(d) when you tell your readers that Cuba since today has the highest school retention rate (almost 100% up to the age of sixteen) in the Americas. It has thirty university graduates for every one before the Revolution. Life expectancy has increased by fifteen years. Infant mortality, at about six for every thousand live births, is lower than in either the United States or Britain. The life chances of a child born in Cuba are significantly better than any poor child born anywhere in the New World. And there are no prison camps in Cuba, unless you count the concentration camp run by the United States on Guantanamo Bay

  3. Anonymous

    I would rather be born in USA or UK any day, than in Cuba, especially me being black. Cuba a is a racist place, why isn’t the leader of Cuba black, since most of its people are black. You must be tripping on something that you could find it in yourself to come here and insult our good sense with this pro Castro nonsense.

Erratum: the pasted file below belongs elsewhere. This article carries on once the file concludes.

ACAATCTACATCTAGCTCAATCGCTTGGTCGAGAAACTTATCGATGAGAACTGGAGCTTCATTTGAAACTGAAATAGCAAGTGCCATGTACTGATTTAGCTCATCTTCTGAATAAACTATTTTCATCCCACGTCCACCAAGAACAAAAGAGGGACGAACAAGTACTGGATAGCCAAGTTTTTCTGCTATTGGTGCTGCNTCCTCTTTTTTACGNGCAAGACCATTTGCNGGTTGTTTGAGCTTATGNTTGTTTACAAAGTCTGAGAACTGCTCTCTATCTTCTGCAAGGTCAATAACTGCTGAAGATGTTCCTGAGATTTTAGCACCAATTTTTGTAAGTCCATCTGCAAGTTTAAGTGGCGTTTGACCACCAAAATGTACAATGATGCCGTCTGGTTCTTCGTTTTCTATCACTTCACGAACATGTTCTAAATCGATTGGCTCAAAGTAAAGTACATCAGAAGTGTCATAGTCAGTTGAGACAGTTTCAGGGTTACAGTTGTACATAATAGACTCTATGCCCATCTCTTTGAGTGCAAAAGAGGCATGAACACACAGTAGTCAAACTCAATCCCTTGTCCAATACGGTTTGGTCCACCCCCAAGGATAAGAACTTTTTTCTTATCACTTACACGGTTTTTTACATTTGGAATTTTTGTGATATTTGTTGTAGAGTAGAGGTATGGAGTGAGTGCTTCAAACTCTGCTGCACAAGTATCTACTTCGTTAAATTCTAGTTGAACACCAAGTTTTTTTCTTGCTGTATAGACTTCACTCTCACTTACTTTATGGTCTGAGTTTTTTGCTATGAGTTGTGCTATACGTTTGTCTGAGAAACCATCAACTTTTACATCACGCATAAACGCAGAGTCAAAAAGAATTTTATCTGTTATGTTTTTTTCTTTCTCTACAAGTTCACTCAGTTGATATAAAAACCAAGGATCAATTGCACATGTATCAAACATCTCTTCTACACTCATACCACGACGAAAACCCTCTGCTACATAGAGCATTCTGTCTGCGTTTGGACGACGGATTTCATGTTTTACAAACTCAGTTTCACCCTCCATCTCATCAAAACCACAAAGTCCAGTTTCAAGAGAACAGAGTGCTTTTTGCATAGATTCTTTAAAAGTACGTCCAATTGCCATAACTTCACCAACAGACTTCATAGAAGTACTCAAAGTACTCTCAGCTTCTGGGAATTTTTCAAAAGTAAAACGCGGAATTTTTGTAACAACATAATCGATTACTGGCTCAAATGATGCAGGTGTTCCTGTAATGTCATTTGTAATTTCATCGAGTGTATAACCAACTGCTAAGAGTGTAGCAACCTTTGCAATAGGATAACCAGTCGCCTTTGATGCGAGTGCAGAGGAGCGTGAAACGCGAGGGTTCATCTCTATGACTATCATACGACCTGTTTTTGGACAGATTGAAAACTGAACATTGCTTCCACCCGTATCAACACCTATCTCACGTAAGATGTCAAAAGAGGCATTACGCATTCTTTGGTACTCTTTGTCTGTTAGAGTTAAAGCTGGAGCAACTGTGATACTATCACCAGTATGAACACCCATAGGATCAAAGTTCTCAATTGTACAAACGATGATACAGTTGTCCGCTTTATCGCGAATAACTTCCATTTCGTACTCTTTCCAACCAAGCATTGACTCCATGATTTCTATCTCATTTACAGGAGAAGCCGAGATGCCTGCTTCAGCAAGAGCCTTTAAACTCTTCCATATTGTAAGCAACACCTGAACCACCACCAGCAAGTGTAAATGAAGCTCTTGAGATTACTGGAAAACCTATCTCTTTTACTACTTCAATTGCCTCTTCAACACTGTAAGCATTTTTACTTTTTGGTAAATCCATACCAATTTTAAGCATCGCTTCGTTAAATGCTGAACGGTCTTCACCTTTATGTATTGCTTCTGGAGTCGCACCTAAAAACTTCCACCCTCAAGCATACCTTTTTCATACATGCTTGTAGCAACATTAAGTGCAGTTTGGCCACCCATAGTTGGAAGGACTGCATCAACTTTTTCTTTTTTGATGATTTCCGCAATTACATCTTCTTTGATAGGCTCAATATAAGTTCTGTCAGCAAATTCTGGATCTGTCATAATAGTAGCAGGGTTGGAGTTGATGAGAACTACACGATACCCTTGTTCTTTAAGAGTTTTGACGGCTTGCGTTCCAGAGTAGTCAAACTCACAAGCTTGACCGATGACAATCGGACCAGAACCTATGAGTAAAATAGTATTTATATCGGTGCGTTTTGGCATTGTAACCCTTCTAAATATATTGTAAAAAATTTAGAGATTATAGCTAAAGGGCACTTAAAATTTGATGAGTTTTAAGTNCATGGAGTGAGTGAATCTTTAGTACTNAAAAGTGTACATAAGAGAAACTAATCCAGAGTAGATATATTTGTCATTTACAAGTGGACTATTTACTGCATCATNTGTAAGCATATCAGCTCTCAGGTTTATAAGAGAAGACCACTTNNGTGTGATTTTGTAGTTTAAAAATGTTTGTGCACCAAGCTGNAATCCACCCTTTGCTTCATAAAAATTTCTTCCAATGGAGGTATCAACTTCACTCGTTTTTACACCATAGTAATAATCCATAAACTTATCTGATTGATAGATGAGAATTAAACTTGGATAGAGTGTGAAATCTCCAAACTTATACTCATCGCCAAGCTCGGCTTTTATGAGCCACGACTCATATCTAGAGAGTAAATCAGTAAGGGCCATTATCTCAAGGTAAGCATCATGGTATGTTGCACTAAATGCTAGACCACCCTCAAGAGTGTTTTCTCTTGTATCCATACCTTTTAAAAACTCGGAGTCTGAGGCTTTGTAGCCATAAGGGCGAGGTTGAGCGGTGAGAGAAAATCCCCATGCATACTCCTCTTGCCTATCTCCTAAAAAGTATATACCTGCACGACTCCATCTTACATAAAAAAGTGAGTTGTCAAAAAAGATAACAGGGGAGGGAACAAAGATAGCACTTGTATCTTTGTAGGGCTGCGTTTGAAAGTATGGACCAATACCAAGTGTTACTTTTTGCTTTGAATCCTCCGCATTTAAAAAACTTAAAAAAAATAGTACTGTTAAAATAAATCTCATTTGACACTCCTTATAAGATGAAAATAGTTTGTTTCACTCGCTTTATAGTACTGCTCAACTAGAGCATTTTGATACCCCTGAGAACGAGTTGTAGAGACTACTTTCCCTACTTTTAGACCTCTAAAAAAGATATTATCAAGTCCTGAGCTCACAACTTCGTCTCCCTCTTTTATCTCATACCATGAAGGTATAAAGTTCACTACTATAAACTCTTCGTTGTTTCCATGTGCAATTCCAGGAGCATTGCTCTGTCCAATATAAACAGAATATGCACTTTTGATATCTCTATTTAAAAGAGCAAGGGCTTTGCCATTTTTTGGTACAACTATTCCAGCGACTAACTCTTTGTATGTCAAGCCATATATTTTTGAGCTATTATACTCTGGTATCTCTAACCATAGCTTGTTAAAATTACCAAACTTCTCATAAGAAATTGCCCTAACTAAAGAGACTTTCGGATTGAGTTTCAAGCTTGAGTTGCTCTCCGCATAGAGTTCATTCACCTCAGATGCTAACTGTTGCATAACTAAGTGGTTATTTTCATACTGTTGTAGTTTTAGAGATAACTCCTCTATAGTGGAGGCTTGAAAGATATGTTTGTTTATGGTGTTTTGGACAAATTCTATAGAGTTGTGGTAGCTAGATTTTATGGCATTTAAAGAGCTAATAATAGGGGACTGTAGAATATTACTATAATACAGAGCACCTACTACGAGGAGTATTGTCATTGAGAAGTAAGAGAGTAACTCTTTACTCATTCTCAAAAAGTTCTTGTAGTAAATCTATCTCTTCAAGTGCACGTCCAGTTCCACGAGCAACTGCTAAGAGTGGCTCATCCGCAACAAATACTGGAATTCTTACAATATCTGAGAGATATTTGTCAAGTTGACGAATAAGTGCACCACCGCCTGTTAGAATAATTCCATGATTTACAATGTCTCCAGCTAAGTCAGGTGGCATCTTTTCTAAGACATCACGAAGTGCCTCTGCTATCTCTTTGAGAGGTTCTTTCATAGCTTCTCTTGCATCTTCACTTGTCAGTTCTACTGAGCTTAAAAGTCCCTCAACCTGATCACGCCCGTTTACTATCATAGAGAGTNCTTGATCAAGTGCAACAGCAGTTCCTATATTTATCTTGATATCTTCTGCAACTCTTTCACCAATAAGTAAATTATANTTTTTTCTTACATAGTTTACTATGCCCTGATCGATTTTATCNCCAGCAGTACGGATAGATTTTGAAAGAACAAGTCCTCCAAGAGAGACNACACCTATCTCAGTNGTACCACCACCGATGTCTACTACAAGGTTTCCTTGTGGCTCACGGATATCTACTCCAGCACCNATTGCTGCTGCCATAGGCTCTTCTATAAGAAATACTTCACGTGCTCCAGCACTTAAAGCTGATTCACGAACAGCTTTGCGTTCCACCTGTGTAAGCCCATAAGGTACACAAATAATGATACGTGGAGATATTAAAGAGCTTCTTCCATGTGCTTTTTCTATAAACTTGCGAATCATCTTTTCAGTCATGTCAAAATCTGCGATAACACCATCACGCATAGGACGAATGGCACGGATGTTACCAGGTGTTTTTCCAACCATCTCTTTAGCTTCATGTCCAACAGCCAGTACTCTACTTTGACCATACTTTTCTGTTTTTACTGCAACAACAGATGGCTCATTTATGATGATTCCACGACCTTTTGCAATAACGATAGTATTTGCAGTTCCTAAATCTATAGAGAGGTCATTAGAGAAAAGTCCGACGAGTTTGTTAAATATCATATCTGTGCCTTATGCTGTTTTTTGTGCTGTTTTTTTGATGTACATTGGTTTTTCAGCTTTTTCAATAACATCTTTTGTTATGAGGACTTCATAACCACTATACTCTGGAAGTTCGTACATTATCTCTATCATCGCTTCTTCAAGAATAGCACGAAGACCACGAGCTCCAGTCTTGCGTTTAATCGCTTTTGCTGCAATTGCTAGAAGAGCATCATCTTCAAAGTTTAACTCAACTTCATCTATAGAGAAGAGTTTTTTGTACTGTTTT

4. Tony Hall

    Eyebother,
    Even though Fidel Castro was no saint I have to agree with your comments. No one wants to look at the damage the USA caused during the periods mentioned. Regardless of what one says about Cuba today that country has something called “healthcare” which the average American if she or she doesn’t have medical insurance will never have access to. Persons have to be evenhanded when discussing these matters as US foreign policy has caused irrepairable damage to many countries, especially in South America.

  5. I hear so many mixed feeling about Castro and Cuba. I understand that some people in every country will cry out against the administration there but by way of the public’s eye, what has been so bad about Cuba, recently? At a time when nations are suffering the tolls of progress, Cuba seems to have come to grips with its health care program, it’s culture and many of the areas which directly affect people. How large is the per capita homeless? And how does it score in the social status categories? When it all comes down to it, wouldn’t we rather the majority in the haves than the have-nots